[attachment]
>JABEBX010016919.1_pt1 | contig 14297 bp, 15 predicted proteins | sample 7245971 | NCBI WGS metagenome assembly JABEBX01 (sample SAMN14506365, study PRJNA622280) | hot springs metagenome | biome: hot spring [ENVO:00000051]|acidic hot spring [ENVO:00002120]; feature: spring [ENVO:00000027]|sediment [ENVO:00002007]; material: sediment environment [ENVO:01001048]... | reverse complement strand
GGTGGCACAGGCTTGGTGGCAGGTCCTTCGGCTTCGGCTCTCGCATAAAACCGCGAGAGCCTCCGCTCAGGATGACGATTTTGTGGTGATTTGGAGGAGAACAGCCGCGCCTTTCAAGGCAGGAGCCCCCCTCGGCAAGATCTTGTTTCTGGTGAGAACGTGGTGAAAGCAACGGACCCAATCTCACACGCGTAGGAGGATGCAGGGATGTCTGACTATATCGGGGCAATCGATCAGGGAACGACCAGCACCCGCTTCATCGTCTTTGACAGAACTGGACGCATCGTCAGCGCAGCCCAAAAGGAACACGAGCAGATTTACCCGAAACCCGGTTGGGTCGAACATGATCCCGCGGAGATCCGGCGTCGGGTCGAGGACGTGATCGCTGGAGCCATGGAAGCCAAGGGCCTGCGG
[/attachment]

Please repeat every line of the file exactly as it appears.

>JABEBX010016919.1_pt1 | contig 14297 bp, 15 predicted proteins | sample 7245971 | NCBI WGS metagenome assembly JABEBX01 (sample SAMN14506365, study PRJNA622280) | hot springs metagenome | biome: hot spring [ENVO:00000051]|acidic hot spring [ENVO:00002120]; feature: spring [ENVO:00000027]|sediment [ENVO:00002007]; material: sediment environment [ENVO:01001048]... | reverse complement strand
GGTGGCACAGGCTTGGTGGCAGGTCCTTCGGCTTCGGCTCTCGCATAAAACCGCGAGAGCCTCCGCTCAGGATGACGATTTTGTGGTGATTTGGAGGAGAACAGCCGCGCCTTTCAAGGCAGGAGCCCCCCTCGGCAAGATCTTGTTTCTGGTGAGAACGTGGTGAAAGCAACGGACCCAATCTCACACGCGTAGGAGGATGCAGGGATGTCTGACTATATCGGGGCAATCGATCAGGGAACGACCAGCACCCGCTTCATCGTCTTTGACAGAACTGGACGCATCGTCAGCGCAGCCCAAAAGGAACACGAGCAGATTTACCCGAAACCCGGTTGGGTCGAACATGATCCCGCGGAGATCCGGCGTCGGGTCGAGGACGTGATCGCTGGAGCCATGGAAGCCAAGGGCCTGCGG